The spiders celebrated September 1st with a cobweb festival, spangled with what seemed a double dose of dew. Seldom is there such an unmistakable gear shift; I swear leaves have tilted differently, reflect light differently, their chloroplyll less vibrant as their energy ebbs back into their organs of survival. Fruit takes primacy: suddenly spindle dangles fruit I hadn’t noticed, rowans are orchard trees, climbing roses fertile as vines and vines heavy with harvest.

There will be backward glances: days when the grass is warm underfoot and the shadows strong. But when michaelmas daisies break cover, chrysanthemums push up their buds, sedums show tips of colour and tall salvias sway above box hedges we are far past the watershed. They’ll be telling us soon how many shopping days to Christmas.

In memoriam

September 3, 2008

It turned from disappointing, not up to last year’s feisty form, to piquey, to desperate, to dead. What ailed the apple of my eye, the Cornus ‘Gloria Birkett’ I watched with such pleasure flowering late in spring last year and turning colour, glowing with red fruit, last autumn? I bought it from Peter Chappell at Spinners in the New Forest, the nursery where every good woodland plant seems perfectly at home. It was named after one of my favourite gardeners, alas gone, whose Sussex garden was a perpetual inspiration. If there was one plant I doted on, went out specially to see, and expected great things from it was this.

When it looked sick in July, leaves turning brown and newest shoots failing, I fed and watered it. Then I watered it massively, leaving the hose on it for 10 minutes. To no avail. There is no way, though, of knowing what’s going on underground until postmortem time. I dug it up, to find it withered in utter dust, all my water disappeared. Its hole, and its paltry root ball, were filled with the unmistakable dry brown roots of a conifer. Every scrap of goodness I had given it had been battened on by an incense cedar fifteen feet away.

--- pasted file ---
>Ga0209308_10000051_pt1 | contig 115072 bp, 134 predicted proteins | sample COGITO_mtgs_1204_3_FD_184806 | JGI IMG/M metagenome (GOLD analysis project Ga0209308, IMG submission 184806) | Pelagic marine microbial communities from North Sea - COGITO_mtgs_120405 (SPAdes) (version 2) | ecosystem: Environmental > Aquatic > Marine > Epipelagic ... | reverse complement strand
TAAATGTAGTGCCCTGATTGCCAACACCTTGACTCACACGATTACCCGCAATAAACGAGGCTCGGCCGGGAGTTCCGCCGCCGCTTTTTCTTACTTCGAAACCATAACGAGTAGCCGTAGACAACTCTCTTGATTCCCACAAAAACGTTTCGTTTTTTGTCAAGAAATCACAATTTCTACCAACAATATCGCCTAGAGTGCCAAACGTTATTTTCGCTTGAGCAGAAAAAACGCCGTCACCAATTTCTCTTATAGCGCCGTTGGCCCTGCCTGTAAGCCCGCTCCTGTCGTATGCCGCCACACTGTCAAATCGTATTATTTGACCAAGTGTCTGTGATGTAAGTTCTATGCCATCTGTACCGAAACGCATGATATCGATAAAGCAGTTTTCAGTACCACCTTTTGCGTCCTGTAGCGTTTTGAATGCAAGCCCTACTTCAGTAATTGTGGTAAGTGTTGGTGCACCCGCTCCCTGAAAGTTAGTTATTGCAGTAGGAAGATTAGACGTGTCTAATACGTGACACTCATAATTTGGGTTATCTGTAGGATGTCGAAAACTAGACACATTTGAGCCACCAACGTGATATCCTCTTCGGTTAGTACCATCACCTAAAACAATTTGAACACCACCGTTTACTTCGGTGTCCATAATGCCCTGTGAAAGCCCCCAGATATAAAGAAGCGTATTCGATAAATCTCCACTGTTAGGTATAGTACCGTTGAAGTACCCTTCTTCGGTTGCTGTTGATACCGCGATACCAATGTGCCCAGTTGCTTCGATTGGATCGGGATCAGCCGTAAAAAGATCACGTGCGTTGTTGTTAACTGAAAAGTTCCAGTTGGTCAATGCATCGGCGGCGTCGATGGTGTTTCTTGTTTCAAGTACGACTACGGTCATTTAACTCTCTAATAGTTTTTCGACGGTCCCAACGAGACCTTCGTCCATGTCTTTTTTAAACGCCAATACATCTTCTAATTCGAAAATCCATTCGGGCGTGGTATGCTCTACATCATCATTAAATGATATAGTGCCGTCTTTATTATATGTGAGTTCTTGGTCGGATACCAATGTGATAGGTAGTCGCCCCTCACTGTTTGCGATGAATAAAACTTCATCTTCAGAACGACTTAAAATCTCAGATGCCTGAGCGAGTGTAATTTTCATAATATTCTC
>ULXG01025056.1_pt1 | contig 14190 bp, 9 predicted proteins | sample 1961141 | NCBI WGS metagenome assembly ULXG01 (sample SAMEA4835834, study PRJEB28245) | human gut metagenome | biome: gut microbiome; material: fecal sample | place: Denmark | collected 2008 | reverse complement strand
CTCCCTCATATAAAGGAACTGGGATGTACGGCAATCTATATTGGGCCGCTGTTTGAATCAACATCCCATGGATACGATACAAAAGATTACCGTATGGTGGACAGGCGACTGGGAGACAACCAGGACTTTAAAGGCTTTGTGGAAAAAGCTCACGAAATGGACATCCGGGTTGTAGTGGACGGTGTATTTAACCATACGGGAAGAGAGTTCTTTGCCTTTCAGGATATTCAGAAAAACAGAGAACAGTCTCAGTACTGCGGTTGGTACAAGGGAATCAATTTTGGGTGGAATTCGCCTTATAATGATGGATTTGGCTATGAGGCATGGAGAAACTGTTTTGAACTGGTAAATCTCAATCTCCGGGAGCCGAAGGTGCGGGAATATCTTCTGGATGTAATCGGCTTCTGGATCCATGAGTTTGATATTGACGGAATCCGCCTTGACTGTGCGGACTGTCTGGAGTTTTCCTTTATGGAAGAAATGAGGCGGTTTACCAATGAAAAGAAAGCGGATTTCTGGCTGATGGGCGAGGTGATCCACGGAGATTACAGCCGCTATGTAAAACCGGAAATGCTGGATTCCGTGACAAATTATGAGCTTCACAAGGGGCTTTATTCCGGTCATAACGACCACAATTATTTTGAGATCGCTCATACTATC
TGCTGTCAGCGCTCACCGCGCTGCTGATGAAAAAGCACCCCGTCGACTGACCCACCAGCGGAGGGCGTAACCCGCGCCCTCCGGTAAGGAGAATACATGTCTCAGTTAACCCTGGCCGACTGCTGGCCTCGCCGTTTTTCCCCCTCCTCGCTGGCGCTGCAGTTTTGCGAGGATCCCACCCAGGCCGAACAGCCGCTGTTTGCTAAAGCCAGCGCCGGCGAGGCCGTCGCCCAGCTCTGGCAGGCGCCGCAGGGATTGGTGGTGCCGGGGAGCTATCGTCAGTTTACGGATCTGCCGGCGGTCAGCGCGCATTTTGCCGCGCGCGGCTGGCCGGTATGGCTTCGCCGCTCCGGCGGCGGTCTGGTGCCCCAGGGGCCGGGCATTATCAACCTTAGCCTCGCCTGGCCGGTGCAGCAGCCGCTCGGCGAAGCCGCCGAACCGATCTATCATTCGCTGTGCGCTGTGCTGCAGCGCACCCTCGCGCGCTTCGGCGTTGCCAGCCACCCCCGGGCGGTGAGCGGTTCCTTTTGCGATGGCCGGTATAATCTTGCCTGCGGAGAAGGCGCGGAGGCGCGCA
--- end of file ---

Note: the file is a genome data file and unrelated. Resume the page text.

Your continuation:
I often wonder how roots share out, as they usually seem to, the goodness of the ground among themselves. You grow perennials, roses and annuals in borders (the roses don’t particularly appreciate it). You certainly grow trees and shrubs and lower things hugger-mugger in woodland. Beside this great incense cedar there is a hedge, a cherry tree, hellebores and sarcocca and a crab growing fruitfully. Bulbs proliferate. The cedar (more properly Libocedar) sends its brilliant green pillar up 30 feet or so; a sight I have treasured since I sponge-bagged it home from an Oregon forest 35 years ago. Not knowing where its roots were, I must have planted poor Gloria just in their feeding fringes, where they could profit by every rich dish I fed her, and all her water.

Tree health bulletin

August 27, 2008

How bad is this horse chestnut problem? Everyone wants to know. They are looking grim all over the south of England, at least; the leaves on their lower branches, and sometimes higher, motheaten and brown. They are worse this year than last. And some trees are dying of a distressing plague that makes their trunks bleed sap.

They are show trees, horse chestnuts, prominent in parks, solo performers in essential avenues. Paris depends on them, perhaps, more than London does, but from Hyde Park to the village smithy they are crucial to our landscape. And they are in danger.
It is not one disease that is threatening them – unlike the elms that 30 years ago were destroyed by a fungus carried by a parasite (and are still dying from it). The fatal chestnut disease is a canker. But the disfigurement you see everywhere is not connected. A little leaf-miner moth (or rather its larvae) is the culprit – first seen in this country in Wimbledon in 2002, and since moving on at about 40 miles a year. It feeds on the lower branches, eating the leaves from the inside, starting in late spring and moving higher up the tree – or on to another. It rarely reaches the top of a tall tree (so far) before leaf-fall. Then it winters on the ground until next spring. The only practicable measure you can take is to burn, bury or compost the leaves to prevent the critter (Cameraria is its name) from re-offending next spring.

Aesthetic disaster though it is, the leaf-miner will not kill (or even substantially weaken) a tree. Hopefully biological control measures will soon be available (says the Forestry Commission).

The canker is more serious, and more mysterious. Many tree species have cankers and many agents are at work. The chestnut one apparently started with a Phytophthora (related to the scary Sudden Oak Death) but is now blamed principally on something called Pseudomonas syringae var. aesculi. It causes weeping lesions in the bark, which become dangerous if they girdle the trunk – or indeed a major branch. Once girdled it dries out and is liable to break. Big specimens often survive, only partially girdled, and form strong scars. Small trees are more apt to die.

No doubt it is serious threat, with nearly half a million horse chestnuts in the country, but neither of these problems should be used as an excuse for felling trees. We have already seen it happen in this village: a farmer sees an unhappy-looking tree, unilaterally declares it dangerous and cuts it down. But then he’d like to do that to all his trees.